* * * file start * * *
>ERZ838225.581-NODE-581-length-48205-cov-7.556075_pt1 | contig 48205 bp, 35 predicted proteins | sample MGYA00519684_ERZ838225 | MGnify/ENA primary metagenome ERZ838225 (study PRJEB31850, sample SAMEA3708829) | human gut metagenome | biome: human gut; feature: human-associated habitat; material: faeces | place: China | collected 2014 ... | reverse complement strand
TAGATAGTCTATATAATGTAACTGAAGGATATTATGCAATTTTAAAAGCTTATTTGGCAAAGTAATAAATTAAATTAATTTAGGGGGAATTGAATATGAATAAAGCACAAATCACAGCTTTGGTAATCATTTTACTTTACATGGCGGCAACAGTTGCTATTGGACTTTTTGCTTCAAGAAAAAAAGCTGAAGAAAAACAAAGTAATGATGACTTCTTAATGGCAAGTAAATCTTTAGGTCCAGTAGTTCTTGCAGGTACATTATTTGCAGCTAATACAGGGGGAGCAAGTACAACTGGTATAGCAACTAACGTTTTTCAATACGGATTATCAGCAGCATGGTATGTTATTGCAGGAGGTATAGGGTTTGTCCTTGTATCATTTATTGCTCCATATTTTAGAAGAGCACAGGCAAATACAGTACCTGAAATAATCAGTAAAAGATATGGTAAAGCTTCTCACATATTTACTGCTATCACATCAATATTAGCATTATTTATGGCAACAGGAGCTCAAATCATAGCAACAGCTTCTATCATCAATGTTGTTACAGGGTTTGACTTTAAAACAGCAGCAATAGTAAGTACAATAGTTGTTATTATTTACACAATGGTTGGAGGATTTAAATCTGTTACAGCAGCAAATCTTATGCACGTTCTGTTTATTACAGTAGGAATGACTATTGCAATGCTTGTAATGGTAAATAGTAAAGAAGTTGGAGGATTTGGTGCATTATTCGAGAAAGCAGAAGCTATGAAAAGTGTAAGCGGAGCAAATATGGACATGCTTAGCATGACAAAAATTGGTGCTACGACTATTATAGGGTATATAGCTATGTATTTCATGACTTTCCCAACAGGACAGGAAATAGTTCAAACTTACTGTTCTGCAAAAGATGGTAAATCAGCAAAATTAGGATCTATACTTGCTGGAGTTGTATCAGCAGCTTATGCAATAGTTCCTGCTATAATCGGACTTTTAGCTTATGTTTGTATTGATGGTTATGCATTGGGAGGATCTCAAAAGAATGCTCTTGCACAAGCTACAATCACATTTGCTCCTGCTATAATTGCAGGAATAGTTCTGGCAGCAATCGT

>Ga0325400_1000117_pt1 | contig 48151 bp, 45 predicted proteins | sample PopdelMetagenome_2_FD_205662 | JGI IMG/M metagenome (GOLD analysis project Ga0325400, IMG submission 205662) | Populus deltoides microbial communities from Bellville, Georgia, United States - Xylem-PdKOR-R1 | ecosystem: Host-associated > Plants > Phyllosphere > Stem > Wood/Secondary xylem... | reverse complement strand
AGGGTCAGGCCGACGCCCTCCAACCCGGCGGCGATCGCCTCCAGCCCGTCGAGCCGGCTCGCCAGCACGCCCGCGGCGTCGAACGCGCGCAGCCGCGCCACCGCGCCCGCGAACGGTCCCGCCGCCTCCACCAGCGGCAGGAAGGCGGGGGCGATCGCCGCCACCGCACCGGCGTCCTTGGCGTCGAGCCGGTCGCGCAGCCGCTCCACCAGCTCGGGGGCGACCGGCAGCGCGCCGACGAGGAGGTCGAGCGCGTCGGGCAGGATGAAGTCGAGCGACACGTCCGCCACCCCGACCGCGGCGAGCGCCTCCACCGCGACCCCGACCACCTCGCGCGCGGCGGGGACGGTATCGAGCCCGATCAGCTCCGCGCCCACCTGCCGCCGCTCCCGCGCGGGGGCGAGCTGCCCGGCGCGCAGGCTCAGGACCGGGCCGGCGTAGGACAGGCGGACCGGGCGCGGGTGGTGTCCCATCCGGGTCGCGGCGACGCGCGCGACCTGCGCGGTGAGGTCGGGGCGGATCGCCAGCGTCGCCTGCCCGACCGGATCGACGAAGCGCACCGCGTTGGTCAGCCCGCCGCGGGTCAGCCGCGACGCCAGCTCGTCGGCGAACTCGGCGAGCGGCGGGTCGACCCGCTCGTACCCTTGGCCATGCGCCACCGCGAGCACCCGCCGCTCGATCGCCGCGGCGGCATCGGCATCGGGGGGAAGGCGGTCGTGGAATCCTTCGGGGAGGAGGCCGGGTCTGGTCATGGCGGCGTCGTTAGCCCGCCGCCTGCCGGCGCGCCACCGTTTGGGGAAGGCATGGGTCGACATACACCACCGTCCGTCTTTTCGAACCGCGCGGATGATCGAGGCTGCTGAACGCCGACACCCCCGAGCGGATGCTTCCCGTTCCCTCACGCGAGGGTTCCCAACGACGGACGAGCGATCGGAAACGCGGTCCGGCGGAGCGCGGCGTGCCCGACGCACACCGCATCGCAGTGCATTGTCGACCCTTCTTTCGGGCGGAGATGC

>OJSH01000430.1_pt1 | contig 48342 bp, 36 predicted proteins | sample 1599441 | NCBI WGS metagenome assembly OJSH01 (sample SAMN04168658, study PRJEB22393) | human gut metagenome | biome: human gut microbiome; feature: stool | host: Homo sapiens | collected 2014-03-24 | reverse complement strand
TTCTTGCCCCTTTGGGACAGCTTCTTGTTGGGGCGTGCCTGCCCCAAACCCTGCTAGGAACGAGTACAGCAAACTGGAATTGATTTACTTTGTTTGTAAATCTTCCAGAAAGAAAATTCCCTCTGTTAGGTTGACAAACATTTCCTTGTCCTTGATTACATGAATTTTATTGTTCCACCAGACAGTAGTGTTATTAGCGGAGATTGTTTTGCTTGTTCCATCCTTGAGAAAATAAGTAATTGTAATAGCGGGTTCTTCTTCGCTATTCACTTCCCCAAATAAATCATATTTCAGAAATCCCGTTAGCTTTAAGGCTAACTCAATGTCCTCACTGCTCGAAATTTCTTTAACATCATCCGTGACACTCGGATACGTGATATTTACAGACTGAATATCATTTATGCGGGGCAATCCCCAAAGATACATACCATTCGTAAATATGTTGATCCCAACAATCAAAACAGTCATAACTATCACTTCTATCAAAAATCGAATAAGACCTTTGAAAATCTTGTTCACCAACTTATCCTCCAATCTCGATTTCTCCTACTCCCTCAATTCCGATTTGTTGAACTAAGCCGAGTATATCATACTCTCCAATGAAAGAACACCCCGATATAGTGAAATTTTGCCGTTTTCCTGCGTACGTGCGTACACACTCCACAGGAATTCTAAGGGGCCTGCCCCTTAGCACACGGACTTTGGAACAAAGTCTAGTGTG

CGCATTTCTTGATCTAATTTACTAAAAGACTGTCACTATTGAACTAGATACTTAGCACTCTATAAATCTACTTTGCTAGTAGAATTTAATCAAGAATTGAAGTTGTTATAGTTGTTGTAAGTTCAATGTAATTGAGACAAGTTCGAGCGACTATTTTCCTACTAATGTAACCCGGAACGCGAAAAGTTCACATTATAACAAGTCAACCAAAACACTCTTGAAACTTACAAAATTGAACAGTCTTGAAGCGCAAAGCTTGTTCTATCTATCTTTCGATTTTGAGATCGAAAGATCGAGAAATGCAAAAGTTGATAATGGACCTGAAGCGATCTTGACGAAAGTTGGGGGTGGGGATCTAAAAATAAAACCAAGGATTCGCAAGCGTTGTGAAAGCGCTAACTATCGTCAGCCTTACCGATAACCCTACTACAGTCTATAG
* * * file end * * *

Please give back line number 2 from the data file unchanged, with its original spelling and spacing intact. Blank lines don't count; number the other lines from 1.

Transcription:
TAGATAGTCTATATAATGTAACTGAAGGATATTATGCAATTTTAAAAGCTTATTTGGCAAAGTAATAAATTAAATTAATTTAGGGGGAATTGAATATGAATAAAGCACAAATCACAGCTTTGGTAATCATTTTACTTTACATGGCGGCAACAGTTGCTATTGGACTTTTTGCTTCAAGAAAAAAAGCTGAAGAAAAACAAAGTAATGATGACTTCTTAATGGCAAGTAAATCTTTAGGTCCAGTAGTTCTTGCAGGTACATTATTTGCAGCTAATACAGGGGGAGCAAGTACAACTGGTATAGCAACTAACGTTTTTCAATACGGATTATCAGCAGCATGGTATGTTATTGCAGGAGGTATAGGGTTTGTCCTTGTATCATTTATTGCTCCATATTTTAGAAGAGCACAGGCAAATACAGTACCTGAAATAATCAGTAAAAGATATGGTAAAGCTTCTCACATATTTACTGCTATCACATCAATATTAGCATTATTTATGGCAACAGGAGCTCAAATCATAGCAACAGCTTCTATCATCAATGTTGTTACAGGGTTTGACTTTAAAACAGCAGCAATAGTAAGTACAATAGTTGTTATTATTTACACAATGGTTGGAGGATTTAAATCTGTTACAGCAGCAAATCTTATGCACGTTCTGTTTATTACAGTAGGAATGACTATTGCAATGCTTGTAATGGTAAATAGTAAAGAAGTTGGAGGATTTGGTGCATTATTCGAGAAAGCAGAAGCTATGAAAAGTGTAAGCGGAGCAAATATGGACATGCTTAGCATGACAAAAATTGGTGCTACGACTATTATAGGGTATATAGCTATGTATTTCATGACTTTCCCAACAGGACAGGAAATAGTTCAAACTTACTGTTCTGCAAAAGATGGTAAATCAGCAAAATTAGGATCTATACTTGCTGGAGTTGTATCAGCAGCTTATGCAATAGTTCCTGCTATAATCGGACTTTTAGCTTATGTTTGTATTGATGGTTATGCATTGGGAGGATCTCAAAAGAATGCTCTTGCACAAGCTACAATCACATTTGCTCCTGCTATAATTGCAGGAATAGTTCTGGCAGCAATCGT